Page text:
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  21. Dakkagender: ⚧ Literate

    Dakka
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    That's what I thought you were getting at. In the absence of anything better at what Morrowind does, and without the problems that plague its sequels, I really don't think "mediocre" is the right word. Sure, it's a bit rough around the edges. It lacks radiant AI too. But I would call it "good" at the very least. Oblivion would not be great in any case, due to the potato faces, level scaling, disappointing world design, story that my 8-year-old cousin could have written better, etc. These problems transcend genre.

    Don't get me wrong. Morrowind is certainly not perfect. Maybe if Bethesda didn't go the direction it did with Oblivion, we might have seen more refinement in the open world western RPG concept. But they did, we haven't, and the only hope for that is for another company to tackle it with a fresh perspective.
     
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  22. Ventidiusgender: ⚧ Educated

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    It is true the game was somewhat lackluster in parts, but it had a couple of things going for it. The main two were overworld exploration and freedom.

    As I said in my previous posts, Morrowind is still one of the best examples of overworld exploration in the genre. It largely fills the two the checkboxes: There are (1)plenty of things to do and (2)obstacles to surmount.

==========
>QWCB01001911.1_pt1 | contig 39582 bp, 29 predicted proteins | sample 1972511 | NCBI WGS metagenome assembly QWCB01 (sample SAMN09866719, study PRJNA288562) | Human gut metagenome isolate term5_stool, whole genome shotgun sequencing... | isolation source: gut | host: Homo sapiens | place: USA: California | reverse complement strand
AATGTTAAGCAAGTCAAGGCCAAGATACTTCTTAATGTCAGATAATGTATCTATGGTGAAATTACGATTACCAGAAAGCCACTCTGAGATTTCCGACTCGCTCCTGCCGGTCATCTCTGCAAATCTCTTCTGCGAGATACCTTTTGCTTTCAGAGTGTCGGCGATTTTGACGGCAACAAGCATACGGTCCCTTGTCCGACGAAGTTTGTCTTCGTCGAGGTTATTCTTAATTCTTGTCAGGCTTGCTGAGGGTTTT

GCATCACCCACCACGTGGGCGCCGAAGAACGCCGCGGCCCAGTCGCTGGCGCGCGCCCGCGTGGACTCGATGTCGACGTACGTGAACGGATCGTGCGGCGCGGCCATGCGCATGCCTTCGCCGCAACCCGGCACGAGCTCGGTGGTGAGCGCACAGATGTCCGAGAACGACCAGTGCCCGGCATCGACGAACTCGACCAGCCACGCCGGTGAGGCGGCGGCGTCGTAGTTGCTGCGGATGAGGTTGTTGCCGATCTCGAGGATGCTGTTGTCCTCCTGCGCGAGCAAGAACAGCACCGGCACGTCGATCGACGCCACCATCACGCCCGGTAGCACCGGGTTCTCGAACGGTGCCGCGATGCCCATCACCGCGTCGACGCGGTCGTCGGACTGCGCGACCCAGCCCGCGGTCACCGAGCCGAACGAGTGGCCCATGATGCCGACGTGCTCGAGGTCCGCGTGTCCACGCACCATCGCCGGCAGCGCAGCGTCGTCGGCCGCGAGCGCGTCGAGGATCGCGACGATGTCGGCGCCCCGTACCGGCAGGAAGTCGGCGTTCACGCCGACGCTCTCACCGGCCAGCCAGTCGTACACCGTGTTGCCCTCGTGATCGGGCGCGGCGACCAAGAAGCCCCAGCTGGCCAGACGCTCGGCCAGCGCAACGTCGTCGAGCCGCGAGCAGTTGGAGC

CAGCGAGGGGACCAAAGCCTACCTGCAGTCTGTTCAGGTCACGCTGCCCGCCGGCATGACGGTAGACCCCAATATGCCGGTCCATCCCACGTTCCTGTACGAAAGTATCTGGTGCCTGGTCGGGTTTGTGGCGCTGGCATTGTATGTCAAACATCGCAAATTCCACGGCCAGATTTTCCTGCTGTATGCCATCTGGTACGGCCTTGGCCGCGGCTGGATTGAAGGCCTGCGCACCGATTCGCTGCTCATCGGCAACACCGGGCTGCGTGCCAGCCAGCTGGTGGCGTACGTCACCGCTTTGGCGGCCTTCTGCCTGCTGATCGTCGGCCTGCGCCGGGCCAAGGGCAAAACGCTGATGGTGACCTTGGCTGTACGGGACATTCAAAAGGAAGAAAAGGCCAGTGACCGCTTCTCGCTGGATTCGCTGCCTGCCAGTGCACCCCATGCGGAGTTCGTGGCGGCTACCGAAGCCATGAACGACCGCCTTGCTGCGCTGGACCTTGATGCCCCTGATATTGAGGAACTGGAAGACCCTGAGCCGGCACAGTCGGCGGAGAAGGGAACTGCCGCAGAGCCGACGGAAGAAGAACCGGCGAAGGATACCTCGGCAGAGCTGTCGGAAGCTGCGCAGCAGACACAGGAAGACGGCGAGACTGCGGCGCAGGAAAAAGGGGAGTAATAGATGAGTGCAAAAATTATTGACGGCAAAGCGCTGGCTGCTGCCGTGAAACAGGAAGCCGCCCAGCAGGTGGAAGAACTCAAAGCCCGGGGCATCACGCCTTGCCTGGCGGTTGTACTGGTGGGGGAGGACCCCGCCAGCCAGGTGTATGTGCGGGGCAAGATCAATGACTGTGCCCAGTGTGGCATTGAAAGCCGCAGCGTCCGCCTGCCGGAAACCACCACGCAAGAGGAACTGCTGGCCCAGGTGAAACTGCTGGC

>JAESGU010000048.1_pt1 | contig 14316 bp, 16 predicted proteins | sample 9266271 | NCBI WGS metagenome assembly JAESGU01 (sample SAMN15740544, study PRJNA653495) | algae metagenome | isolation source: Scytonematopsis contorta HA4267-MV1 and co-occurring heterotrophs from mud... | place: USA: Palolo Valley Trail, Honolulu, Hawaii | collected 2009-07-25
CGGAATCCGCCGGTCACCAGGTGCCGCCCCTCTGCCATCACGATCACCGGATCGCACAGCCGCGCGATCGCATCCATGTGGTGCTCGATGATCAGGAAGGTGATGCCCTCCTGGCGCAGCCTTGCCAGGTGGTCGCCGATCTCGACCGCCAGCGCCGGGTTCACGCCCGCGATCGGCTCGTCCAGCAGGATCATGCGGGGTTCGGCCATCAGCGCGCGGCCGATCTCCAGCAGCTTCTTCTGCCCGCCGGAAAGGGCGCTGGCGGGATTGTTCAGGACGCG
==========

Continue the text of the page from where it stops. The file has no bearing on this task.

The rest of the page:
Regarding the first point, MW offers more than most games: lots of small dungeons, cities, quests, factions, and enemies. Not to mention that due to the unique non-craftable loot placed all across the world, there is all the more incentive to interact with it. It is a vast world, and the game does a fine job of filling it up content-wise. A lot of people don’t like that it feels "lifeless", and confuse that with emptiness while calling it the latter, while they are not the same thing. The game is not empty by any means, the thing is that the content is spread out thinly across a large world. This is a double-edged sword. The disadvantage is that individual units of content feel somewhat featureless, but the are advantages too. For one, there is the epic sense of scale, of a large and deep world out there to be explored and conquered.